Have Texas Democrats Already Won?
Bill White’s competitive campaign is changing minds—both nationally and here in Texas—about the long-faltering party’s future prospects.
“Give me an f-ing break,” my skeptical New York friend said. “A Democrat winning in Texas—especially this year? I’ll believe that when I see it.”
She had just read last week’s New York Times story about the governor’s race, which was full of jaw-dropping news for non-Texans. “A few months ago,” wrote James C. McKinley Jr., “Texas political consultants thought that a Democrat had about as much chance of winning statewide office as a donkey would have of winning the Kentucky Derby. Those odds seemed to grow longer as the anti-tax, anti-government movement known as the Tea Party gathered more followers. Yet recent polls suggest Texas has a horse race for the governor’s office after all.”
After all those months of watching Rick Perry on cable TV, fulminating about states’ rights and stimulus money, most non-Texas folk probably figured the man was perfect for Texas—a kind of human embodiment of our irrational, gummint-hating politics.
And Bill White? If they’d heard of him, they had to figure he sounded too sensible, too successful as a big-city mayor, too—I don’t know, smart—to have a snowball’s chance in Brownsville of winning down here.
After all, isn’t Texas the biggest red state of them all? And aren’t we in the middle of mid-term year when everything’s tilting Republican?
Yes and yes. But Texas, and White, are so far defying expectations in a pretty spectacular way. At least that’s what the polls say. The recent numbers, showing the former Houston mayor within striking distance of the state’s longest-serving governor, have raised eyebrows everywhere. The result can only be positive for Texas Democrats—whether White ends up pulling the country’s biggest upset on Nov. 2 or not.
Since the mid-’90s, if not before, the only investment the national Democratic Party has been willing to make in Texas, by and large, has been plane tickets into and out of Dallas, Austin and Houston to raise money to use in other states’ campaigns. Texas has been an ATM for the Democrats. But the state has been written off by the party in presidential election years, and investments in Congressional and statewide races have been scant. (Organizing for America, the Obama campaign spinoff, does have field organizers on the ground on the state.) Texas was considered incurably, inflexibly Republican; everybody knew that.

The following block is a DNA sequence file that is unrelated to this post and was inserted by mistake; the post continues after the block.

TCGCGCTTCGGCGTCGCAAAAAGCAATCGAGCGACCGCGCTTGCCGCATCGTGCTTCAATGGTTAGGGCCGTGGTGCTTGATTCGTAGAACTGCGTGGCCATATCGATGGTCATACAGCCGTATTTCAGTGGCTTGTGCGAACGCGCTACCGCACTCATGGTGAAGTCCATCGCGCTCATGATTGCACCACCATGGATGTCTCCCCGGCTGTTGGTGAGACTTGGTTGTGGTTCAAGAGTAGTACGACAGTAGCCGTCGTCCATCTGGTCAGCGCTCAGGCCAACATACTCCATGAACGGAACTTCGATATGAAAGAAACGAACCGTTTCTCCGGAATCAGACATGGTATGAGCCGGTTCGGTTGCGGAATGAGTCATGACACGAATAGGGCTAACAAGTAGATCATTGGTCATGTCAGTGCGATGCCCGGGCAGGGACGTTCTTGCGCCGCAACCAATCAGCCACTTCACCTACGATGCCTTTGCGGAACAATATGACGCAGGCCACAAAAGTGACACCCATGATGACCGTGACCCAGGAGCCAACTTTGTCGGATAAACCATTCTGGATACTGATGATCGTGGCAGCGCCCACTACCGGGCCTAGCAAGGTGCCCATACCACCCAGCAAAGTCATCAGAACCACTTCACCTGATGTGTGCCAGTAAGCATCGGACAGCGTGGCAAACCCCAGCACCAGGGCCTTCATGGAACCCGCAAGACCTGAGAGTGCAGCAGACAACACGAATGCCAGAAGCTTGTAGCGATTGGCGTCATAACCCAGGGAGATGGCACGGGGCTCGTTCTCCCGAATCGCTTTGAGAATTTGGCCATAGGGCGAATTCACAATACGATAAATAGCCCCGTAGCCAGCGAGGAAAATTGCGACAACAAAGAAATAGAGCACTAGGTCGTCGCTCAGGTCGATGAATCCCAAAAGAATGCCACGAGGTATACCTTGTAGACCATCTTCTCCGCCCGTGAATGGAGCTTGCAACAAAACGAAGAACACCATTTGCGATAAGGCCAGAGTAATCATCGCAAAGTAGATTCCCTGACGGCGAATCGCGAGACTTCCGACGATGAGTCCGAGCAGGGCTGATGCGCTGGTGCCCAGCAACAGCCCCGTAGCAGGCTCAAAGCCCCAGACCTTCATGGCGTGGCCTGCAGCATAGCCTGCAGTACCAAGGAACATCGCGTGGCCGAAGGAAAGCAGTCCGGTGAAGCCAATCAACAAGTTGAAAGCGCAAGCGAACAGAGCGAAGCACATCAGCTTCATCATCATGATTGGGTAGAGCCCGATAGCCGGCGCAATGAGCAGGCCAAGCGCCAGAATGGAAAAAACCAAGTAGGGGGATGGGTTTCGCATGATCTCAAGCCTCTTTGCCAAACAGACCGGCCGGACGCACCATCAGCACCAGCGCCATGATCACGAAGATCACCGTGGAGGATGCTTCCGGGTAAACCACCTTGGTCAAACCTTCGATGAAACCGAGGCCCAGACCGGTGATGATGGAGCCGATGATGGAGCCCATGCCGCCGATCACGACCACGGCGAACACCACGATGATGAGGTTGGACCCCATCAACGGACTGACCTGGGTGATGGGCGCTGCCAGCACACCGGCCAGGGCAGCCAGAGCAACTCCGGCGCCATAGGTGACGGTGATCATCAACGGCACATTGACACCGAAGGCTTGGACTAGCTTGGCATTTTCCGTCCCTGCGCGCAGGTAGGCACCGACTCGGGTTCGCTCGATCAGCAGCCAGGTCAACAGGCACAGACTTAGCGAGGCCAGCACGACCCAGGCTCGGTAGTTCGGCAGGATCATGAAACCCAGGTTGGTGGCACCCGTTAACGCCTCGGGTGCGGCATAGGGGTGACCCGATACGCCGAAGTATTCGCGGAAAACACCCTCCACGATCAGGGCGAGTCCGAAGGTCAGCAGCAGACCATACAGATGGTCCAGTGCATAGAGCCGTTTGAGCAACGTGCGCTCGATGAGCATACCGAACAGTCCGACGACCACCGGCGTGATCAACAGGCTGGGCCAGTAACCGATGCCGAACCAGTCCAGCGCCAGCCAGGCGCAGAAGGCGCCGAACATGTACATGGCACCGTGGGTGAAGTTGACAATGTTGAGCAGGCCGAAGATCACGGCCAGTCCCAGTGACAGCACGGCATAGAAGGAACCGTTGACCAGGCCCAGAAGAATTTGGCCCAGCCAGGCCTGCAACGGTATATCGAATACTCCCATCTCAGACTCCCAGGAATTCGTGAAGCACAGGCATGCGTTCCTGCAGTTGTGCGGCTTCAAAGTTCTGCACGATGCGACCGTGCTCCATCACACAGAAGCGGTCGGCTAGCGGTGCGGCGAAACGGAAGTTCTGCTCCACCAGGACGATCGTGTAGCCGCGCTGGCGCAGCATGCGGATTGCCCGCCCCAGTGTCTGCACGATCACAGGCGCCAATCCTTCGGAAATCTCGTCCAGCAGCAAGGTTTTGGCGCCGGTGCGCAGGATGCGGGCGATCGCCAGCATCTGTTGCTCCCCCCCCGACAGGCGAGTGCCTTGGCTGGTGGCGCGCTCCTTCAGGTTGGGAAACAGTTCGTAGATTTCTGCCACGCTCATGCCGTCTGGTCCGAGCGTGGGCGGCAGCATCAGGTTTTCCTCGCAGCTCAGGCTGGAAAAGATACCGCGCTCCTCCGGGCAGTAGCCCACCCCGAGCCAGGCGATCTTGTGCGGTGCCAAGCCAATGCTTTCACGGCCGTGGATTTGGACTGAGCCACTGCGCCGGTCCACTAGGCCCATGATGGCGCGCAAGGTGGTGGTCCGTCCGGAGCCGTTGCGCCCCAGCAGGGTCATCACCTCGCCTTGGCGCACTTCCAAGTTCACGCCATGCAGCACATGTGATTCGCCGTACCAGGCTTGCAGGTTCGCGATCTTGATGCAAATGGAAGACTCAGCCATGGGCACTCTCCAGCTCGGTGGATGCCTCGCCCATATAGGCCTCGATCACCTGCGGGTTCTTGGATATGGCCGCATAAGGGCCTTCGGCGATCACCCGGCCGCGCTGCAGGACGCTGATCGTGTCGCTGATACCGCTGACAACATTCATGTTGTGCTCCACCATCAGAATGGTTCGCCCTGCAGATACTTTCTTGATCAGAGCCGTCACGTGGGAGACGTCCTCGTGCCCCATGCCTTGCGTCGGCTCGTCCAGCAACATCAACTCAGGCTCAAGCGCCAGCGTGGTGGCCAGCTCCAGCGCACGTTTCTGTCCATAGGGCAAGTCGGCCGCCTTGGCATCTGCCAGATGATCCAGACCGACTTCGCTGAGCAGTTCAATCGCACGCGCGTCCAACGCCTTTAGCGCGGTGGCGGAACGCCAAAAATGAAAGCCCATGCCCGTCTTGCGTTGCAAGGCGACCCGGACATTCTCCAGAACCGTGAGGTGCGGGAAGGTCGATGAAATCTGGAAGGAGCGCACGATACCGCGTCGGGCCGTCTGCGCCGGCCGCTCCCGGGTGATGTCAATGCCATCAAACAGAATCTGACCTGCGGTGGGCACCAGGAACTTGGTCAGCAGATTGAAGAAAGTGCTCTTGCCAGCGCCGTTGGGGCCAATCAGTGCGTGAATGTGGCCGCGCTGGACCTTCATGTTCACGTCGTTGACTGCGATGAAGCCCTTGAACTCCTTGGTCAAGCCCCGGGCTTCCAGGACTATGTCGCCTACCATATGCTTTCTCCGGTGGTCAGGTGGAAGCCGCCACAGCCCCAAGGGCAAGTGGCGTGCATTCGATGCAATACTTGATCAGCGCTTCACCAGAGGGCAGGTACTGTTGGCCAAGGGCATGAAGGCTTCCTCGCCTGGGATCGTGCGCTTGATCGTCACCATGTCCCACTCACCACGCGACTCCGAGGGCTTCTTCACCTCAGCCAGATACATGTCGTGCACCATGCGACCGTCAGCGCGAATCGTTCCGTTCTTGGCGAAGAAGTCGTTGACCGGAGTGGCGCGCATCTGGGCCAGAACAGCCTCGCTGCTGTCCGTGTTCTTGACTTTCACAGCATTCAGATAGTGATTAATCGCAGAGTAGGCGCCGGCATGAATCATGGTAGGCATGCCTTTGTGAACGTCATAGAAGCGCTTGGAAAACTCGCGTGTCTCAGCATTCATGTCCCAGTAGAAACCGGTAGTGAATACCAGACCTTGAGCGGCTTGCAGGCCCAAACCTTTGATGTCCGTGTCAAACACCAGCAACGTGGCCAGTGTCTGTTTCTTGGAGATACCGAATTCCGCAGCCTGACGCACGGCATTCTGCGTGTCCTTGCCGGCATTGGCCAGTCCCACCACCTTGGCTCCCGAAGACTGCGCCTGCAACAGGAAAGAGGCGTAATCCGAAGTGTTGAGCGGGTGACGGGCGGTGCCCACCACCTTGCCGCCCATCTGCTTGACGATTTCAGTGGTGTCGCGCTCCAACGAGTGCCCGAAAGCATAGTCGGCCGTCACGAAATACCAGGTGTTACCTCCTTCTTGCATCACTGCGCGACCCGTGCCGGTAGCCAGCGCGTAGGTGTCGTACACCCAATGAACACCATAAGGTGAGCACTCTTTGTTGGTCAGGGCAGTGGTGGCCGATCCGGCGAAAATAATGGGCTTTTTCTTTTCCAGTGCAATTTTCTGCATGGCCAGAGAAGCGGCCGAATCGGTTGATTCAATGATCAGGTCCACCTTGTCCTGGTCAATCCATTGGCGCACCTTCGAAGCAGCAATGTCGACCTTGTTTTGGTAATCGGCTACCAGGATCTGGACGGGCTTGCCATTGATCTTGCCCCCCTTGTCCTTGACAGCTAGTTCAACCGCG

But national Democratic leaders—the bright ones, anyway— also know that demographics are turning Texas into a state that’s likely to be highly competitive within the next decade. The question was when voting patterns would start to catch up with population numbers in this minority-Anglo state. And the answer, it appears, could be sooner rather than later.
To make things even more dramatic, the Democrat with a chance to knock off Rick Perry isn’t even a drawling, shit-kicking good ol’ boy (or good ol’ gal) who can compete toe-to-toe in a cultural-stereotype contest with the governor. White is no flaming liberal, of course, but in most ways he’s the antithesis of the kind of political character most would expect to have a chance in Texas. His selling points are smarts and steadiness. Who’d have ever imagined those qualities would appeal to denizens of the state that send the Bushes to Washington?
Even if White loses on Election Day, a competitive race to the finish now seems likely. That will continue to garner national attention—partly because of the surprise factor. In a year when good news is a precious commodity for Democrats, Texas looks like a bright spot. The novelty of that makes for a hellacious story. And the state’s reputation as a GOP stronghold is being shaken a little every time the story is told.
As long as Perry doesn’t come on strong and win by 10 points—which looks unlikely at this point—White’s competitive campaign will pay long-term dividends for Texas Democrats, win or lose. The national party will have to take the state more seriously, and start looking for opportunities here.
Does that mean the Obama campaign will spend mega-millions to try and win Texas in 2012? Probably not, given the national mathematics and the sheer expense of running a campaign in this big-ass state. But here’s what it does mean: Talented challengers for statewide and Congressional offices won’t be automatically written off by the Washington Dems in 2012 and beyond. Some of that Texas Democratic money just might start flowing back into the state. The idea that Texas is unwinnable will no longer be a given. Still a long shot? Maybe. But impossible? Clearly not.
The odds—and polls—still favor Perry. But win or lose, in the crucial game of changing perceptions about the state’s political future, White’s campaign has already done Texas Democrats a bundle of good. And for lethargic Democrats who’ve long given up on bothering to vote in a losing cause, it looks like there’s going to be a compelling reason to turn out on Nov. 2.
I’ve been skeptical all along that White’s strategy—sounding a moderate-to-conservative note in all things, forcibly cleaving himself from President Obama, courting independent voters and moderate Republicans rather than focusing on expanding the Democratic (and Latino) base—will turn out enough enthused voters to put him over the top. But hope also fuels political victories. Democrats in this state now have some.